Maggi Kelly needed a change. The single mom of four was working as a sales rep for Skirt Sports, but that job had her traveling around six states from her home in Longmont. Then a friend told the self-described health nut and marathon runner about a coffee kiosk atSaint Joseph Hospital
, just beside radiology, that was opening up in November 2010. "Want to learn about the coffee business?" he asked. Kelly jumped at the opportunity immediately, even though she knew nothing about java joints.
And after a few renovations -- granite countertops, a new copper sign, refinished cabinets -- Crave Coffee opened in April. "We wanted to be the Anthropologie of coffee shops," explains Kelly. And so Crave features Coda Coffee, baked goods from Bluepoint Bakery, Wild Times sandwiches, Evol burritos, Cocomels, Wystones tea and other specialty items, all local, mostly organic, and some gluten-, dairy- and/or sugar-free.
Although Kelly couldn't see herself eating the big, gooey cinnamon roll offered at Crave, at least it's organic, she says. And she doesn't serve soda at all, except the Monster, because the hospital's medical staff sometimes demands it for their seven-hour-long shifts. As an alternative, she's also invented the "ER superblast," a mix of Naked fruit juice, Guarana for energy, and protein. "I didn't want this to be a vending machine," she notes.
And Crave certainly goes far beyond merely feeding the staff. "They call it the 'water cooler' or Cheers of the hospital," employee Cheryl Greenland says, joking with one employee who hasn't been around much -- he changed offices -- as she fixes him a latte, gratis.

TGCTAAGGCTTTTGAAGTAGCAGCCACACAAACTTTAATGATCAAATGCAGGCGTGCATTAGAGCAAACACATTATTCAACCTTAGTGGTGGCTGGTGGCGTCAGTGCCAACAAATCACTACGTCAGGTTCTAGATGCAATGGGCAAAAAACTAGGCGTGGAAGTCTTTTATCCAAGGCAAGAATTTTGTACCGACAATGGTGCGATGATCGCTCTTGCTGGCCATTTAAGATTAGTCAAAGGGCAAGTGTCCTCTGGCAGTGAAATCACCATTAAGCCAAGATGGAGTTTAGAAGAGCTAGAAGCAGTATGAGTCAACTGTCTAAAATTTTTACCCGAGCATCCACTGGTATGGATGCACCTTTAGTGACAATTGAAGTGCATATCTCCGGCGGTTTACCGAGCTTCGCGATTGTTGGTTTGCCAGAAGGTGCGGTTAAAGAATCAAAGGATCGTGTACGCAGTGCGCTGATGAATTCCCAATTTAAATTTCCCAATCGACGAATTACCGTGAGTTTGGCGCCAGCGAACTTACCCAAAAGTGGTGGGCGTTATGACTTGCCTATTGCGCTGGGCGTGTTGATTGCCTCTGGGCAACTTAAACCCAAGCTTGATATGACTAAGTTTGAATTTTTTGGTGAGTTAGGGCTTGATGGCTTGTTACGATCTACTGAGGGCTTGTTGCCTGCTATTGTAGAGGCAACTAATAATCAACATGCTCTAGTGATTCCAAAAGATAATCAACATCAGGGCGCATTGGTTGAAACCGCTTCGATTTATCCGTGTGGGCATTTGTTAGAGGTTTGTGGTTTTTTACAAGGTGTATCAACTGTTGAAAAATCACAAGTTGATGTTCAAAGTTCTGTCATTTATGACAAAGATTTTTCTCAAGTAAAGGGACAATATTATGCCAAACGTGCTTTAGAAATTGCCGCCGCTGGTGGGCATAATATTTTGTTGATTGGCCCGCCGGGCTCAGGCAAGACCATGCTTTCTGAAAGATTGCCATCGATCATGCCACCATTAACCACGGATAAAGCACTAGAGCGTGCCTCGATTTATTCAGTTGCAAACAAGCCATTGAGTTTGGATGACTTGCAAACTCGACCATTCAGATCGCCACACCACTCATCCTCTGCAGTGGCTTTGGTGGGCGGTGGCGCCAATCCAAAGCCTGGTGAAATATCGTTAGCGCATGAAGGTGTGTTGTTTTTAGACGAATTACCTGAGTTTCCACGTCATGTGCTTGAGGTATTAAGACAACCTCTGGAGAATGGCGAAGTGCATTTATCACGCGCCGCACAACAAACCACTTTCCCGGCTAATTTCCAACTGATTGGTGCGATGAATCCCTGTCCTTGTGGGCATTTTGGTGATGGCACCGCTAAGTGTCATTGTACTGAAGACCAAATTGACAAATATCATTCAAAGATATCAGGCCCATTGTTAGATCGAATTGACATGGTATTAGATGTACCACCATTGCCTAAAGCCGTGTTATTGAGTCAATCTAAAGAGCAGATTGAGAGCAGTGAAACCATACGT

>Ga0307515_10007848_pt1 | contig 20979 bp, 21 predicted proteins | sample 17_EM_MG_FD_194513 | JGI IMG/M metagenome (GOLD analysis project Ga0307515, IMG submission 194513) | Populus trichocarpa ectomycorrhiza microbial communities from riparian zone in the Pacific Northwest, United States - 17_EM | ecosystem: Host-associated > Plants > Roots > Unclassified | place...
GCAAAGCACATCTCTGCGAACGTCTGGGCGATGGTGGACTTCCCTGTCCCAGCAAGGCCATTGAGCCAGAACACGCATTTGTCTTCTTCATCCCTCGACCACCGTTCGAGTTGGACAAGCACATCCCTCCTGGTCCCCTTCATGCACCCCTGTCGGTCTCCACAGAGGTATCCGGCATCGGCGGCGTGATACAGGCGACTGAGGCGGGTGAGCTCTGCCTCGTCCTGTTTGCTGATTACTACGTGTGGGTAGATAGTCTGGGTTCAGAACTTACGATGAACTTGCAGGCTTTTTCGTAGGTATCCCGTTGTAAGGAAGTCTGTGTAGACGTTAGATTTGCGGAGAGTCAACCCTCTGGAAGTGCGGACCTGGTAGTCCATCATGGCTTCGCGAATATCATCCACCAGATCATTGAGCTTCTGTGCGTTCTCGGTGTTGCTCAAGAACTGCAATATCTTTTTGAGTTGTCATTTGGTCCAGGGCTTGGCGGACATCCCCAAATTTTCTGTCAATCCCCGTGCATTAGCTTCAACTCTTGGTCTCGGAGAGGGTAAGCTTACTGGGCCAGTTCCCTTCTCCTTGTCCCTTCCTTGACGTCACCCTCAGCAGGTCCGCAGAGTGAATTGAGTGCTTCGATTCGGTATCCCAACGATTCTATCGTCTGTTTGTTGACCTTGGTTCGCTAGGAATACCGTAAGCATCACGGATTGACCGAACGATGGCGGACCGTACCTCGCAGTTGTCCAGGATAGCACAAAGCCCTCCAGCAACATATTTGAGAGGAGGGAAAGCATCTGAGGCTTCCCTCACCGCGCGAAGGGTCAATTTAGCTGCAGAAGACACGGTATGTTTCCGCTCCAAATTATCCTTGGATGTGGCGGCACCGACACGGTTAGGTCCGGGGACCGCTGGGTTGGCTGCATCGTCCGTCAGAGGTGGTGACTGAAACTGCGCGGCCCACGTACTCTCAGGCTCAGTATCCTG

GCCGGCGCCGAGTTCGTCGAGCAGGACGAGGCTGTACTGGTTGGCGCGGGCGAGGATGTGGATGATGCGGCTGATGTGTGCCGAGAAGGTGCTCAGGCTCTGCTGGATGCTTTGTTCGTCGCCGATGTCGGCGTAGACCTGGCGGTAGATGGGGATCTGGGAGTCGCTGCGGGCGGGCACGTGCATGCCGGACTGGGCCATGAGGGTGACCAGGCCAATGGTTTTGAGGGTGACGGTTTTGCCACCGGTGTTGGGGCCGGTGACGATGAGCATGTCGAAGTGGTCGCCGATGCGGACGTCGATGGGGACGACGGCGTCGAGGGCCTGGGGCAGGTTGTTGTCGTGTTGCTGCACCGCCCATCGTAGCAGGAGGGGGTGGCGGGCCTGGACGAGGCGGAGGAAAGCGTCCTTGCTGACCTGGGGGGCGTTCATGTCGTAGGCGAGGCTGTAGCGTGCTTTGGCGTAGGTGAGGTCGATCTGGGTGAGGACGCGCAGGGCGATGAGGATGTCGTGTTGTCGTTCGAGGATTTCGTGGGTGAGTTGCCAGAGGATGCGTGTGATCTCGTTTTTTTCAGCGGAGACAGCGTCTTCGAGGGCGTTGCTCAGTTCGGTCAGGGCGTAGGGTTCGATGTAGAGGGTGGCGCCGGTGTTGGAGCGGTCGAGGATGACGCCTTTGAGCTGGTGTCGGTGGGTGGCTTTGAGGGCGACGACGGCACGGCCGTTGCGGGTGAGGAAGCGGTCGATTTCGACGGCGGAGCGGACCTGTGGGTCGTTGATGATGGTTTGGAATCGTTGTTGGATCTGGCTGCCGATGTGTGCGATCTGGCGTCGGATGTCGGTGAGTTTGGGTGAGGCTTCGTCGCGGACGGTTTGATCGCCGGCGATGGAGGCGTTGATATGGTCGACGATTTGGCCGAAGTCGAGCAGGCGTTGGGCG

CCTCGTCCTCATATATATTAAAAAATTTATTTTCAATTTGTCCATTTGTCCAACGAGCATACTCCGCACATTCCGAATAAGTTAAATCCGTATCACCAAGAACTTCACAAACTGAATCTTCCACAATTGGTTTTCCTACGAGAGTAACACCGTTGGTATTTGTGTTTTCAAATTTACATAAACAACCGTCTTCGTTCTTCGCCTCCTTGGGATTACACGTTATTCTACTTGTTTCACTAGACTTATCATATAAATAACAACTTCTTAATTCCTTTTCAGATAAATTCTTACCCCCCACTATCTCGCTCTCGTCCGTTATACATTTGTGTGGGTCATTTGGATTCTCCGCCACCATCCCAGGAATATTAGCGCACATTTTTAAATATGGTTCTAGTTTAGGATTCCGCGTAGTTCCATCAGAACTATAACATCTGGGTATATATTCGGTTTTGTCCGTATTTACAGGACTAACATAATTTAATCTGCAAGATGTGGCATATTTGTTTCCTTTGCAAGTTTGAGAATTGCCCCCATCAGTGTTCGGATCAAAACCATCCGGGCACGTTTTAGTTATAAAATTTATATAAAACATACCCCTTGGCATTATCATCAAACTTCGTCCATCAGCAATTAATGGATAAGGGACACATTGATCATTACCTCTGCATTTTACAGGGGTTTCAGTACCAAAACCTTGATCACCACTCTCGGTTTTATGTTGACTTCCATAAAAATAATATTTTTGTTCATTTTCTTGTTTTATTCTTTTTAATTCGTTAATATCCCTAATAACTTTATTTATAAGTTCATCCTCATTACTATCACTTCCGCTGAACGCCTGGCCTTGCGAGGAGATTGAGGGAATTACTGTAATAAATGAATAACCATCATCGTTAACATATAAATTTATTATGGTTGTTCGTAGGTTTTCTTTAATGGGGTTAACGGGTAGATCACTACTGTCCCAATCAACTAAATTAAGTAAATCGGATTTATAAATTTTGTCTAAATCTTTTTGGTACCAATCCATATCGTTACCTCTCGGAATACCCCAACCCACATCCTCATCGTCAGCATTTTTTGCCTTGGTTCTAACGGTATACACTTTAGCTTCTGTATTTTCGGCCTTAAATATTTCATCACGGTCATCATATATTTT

Some of the women undergoing treatment for eating disorders drop by the kiosk not just for healthy treats or drinks, but conversation. Kelly knows most of them by name, and knows almost all of their drinks by heart. After a couple of nurses told Kelly they were on diets, she wouldn't let them have baked goods no matter how hard they begged. Instead, they get Cocomels and Earl Grey tea with a dash of almond milk.
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On the far side of a refrigerator, out of customers' view, is a calendar with names and dates scrawled on it: The days that chemo and radiation patients will complete treatment. On those days, which Kelly calls "graduation," she offers them the treat of their choice and either flowers or balloons.
"Maggi has been a godsend to this place," says Jackie Esquibel, a security officer in the hospital who sits near Crave and co-coordinates with Kelly on treatment-completion celebrations. "We call that the crying corner."
Crave is open from 6:30 a.m. to 4 p.m. Monday through Friday, and 8 a.m. to noon on Saturday.